New senators and representatives are in Boise this week for orientation and organizational meetings, and by the looks of it, the legislators are gearing up to work on the issues they plan to tackle in 2011.
Some legislators are looking to deal with budgets, taxes, and spending, while one from north Idaho – Rep.Kathy Sims, R- Coeur d’Alene – wants to reform urban renewal districts. Others, like Sen. Steve Vick, R-Hayden, Rep. Jim Guthrie, R-McCammon, and Rep. Vito Barbieri, R-Hayden Lake, want to deal with policy issues, but also want to wage ideological battles t0 fight back the encroachment of government on the lives of private citizens. Rep Linden Bateman, R-Idaho Falls, says he will take issues as they come, but is open to hearing proposals about raising state revenue.
Vick, who ousted former Sen. Mike Jorgensen in the GOP primary election earlier this year, told IdahoReporter.com that he wants to spend his time thinking about the state’s budget, possibly a good idea because lawmakers will need to find solutions for a looming budget gap that could reach $400 million. “I would like to work on tax policy,” said Vick, who has experience in that area because he dealt with it during his time in the Montana Legislature.
For Vick, the fight against too much government might go hand-in-hand with revenue woes. “I think we have a good opportunity because of the budget to scale things back,” Vick explained. “I’m here to work on liberty issues, areas where the government has become too involved.” The Hayden Republican says that even with the cuts made earlier this year, – including a $128 million decrease in spending for public schools – there is likely more room to cut. “We have an entitlement culture and I think we have an opportunity to change that,” said Vick.
Vick is joined in that feeling by Rep. Vito Barbieri, R-Coeur d’Alene, who replaced District 3 Rep. Jim Clark, R-Hayden Lake, who retired this year. Barbieri says that citizens in his district acknowledge that without tax hikes, cuts will be necessary in 2011. “They recognize that cuts have got to be made in government because it’s gotten too big and too intrusive,” he explained. “So, that’s what I am here to do.”
Barbieri says that even though he won’t have a seat on the budget-setting committee in the House, he will support lawmakers deciding on tough budget proposals.
Sims is one legislator who is coming to Boise with a specific bone to pick with state law. She believes that the Idaho Legislature must work to reform urban renewal districts to give taxpayers more say in how their tax dollars are being spent. “They have no bosses,” said Sims of the renewal agencies. “This is a problem the Legislature created and the Legislature needs to fix it.” The Coeur d’Alene Republican, who filled the seat held by Rep. George Sayler, a Democrat, before his retirement, says that urban renewal agencies must be accountable to someone.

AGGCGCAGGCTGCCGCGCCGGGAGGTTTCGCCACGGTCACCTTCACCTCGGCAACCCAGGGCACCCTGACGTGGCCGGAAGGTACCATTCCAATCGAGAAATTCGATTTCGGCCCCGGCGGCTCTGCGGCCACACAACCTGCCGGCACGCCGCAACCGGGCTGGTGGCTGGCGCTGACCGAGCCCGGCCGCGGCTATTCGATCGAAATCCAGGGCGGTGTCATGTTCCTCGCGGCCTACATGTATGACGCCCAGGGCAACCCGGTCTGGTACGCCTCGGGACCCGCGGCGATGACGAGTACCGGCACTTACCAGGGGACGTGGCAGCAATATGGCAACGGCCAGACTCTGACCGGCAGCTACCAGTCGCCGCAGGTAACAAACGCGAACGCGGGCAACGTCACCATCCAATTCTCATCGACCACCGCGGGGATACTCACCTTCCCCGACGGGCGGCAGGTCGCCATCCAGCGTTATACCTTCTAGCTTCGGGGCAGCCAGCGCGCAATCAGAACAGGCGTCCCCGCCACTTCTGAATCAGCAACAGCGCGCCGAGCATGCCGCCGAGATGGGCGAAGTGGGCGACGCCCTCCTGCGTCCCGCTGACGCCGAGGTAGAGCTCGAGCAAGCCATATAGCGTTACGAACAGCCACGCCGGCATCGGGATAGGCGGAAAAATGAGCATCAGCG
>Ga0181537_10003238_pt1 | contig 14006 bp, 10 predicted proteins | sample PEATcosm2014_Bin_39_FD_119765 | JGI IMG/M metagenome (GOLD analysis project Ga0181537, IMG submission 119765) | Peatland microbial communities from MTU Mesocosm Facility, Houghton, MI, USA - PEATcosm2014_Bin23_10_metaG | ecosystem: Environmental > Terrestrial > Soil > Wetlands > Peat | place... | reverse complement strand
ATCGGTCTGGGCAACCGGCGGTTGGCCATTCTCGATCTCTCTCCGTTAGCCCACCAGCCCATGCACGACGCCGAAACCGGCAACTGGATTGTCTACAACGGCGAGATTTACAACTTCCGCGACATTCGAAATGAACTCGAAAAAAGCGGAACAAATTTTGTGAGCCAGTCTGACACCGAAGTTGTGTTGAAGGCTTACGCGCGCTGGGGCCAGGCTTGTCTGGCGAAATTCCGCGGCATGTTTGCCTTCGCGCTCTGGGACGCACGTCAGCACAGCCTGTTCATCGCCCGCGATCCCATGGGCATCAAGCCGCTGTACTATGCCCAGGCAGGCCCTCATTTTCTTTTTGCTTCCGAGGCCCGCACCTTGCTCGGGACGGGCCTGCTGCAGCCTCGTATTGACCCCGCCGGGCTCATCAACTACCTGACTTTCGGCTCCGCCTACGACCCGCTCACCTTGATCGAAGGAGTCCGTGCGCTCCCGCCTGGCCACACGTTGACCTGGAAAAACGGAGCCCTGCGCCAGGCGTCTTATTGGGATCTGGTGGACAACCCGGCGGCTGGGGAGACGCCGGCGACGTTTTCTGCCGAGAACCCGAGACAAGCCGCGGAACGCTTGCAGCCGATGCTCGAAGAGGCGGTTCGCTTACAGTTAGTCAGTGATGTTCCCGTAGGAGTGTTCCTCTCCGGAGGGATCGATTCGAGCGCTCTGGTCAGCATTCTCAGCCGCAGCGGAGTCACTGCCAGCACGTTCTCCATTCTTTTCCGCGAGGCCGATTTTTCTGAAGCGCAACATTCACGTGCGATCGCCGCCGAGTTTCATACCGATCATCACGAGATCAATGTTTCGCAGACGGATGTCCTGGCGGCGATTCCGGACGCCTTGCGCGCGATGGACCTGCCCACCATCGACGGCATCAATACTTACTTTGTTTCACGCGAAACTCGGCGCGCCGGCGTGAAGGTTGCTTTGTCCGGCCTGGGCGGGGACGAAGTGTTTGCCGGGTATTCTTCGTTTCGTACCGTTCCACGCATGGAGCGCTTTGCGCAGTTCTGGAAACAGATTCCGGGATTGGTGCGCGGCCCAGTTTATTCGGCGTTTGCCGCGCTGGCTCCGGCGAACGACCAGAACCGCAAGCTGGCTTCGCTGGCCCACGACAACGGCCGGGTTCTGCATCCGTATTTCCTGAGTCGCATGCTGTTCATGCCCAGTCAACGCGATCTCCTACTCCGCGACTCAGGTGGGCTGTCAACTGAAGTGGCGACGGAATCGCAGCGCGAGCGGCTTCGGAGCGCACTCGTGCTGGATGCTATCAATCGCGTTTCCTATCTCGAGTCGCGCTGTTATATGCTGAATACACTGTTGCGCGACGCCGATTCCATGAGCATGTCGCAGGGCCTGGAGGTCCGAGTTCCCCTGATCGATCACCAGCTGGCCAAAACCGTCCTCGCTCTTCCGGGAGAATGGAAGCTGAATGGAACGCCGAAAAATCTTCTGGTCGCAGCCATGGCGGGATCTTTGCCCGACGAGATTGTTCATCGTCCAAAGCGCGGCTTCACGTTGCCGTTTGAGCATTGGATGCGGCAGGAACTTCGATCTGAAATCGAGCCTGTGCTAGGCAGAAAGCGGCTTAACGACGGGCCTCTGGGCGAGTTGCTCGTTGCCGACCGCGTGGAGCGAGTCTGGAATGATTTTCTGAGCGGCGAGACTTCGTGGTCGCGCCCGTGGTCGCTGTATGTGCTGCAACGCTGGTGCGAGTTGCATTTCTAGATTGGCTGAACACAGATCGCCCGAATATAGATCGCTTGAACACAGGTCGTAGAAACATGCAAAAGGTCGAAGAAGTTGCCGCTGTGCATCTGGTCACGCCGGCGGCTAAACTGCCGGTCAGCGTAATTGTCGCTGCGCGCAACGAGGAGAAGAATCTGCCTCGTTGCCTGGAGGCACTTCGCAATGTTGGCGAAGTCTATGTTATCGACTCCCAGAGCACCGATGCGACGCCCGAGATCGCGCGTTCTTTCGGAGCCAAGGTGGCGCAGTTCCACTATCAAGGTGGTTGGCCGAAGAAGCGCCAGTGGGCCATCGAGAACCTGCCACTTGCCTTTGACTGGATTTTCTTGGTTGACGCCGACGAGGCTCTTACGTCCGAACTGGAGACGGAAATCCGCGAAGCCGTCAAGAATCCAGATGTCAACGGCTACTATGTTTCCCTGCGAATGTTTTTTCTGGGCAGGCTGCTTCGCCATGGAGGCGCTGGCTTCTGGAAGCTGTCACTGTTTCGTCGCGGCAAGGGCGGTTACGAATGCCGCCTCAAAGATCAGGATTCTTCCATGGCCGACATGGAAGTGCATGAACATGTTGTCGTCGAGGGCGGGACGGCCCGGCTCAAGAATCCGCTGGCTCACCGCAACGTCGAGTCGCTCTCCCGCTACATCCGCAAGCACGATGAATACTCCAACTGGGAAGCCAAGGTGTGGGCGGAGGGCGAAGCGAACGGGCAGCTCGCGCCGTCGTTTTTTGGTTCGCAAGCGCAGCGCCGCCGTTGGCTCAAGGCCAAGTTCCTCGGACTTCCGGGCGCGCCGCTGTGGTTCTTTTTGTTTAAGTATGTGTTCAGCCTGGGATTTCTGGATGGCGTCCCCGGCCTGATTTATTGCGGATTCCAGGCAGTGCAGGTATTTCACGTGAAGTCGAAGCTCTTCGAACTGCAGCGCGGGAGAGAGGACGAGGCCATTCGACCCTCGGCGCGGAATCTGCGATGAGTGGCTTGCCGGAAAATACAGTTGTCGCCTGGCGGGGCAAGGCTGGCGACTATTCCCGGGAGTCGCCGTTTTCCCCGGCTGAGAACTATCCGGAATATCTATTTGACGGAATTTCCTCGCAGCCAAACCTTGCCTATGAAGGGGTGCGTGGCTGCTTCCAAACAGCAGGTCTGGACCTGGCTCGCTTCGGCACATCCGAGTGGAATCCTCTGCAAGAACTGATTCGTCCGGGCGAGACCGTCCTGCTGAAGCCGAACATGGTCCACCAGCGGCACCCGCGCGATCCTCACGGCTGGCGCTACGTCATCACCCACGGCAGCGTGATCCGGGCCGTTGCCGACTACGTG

Vick and Sims and a handful of other new legislators are sure of one thing: they will vote against any tax increases proposed, at least while the economy is still struggling. Vick says that he ran on a no-tax-hike platform and that he will do what his district desires. Sims agrees and says that more cuts to state spending are on the way if she has any say in the process. “The numbers that I’ve seen so far don’t tell me we have to raise taxes. There’s no way I’m going to vote for a tax increase on 68,000 unemployed Idahoans,” Sims said, referring to Idaho’s 9.1 percent unemployment rate.
But not all lawmakers are cut from the same cloth, even if they reside within a single party. Bateman, who replaced Republican Rep. Russ Mathews who left to run for the U.S. Congress, is skeptical of tax hike talk, but says he will listen to all proposals and wouldn’t give a firm commitment against raising rates. “I want to hear proposals about revenue enhancements,” Bateman said Wednesday. “I’ll listen and keep an open mind about everything. I’ll be objective and open-minded.” Bateman also explained that he plans to deal with issues that arise during his time in the Legislature and that he isn’t planning any major reform efforts.
Guthrie, who took the seat vacated when Rep. James Ruchti, D-Pocatello, retired, says he also doesn’t have plans to spearhead any major legislation, but will instead focus on battling against increases in tax rates.
Specifically, Guthrie says increases in “sin taxes” on cigarettes and alcohol won’t go far with him because he worries about a slippery-slope of regulation. “Objects that are candidates for sin taxes, who gets to decide what those are?” he asked. “Is it sweets, someone who drinks too much pop, or potato chips? I tend to worry about what roads we go down.”
Unlike Sims and Vick, Guthrie wouldn’t decisively swear off tax hikes, but he says an increase in dollars people pay to the government wouldn’t be acceptable given the economic conditions of the day. “I made a commitment during the campaign that I would be very resistant to tax increases because I don’t think the economic climate is geared for that right now,” he explained. “I think we need to be sensitive to the fact that people from all walks of life are struggling.” To rebuild the economy, he believes, the state will need to provide a stable business climate to lure more companies to the Gem State.
New lawmakers received orientation and training this week at the Capitol in Boise. Legislators – newcomers and veterans alike – receive committee assignments Thursday in preparation for the 2011 session, slated to begin Jan. 10.
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- A handful of new lawmakers are resistant to tax hikes and oppose bigger government, A handful of new lawmakers are resistant to tax hikes and oppose bigger government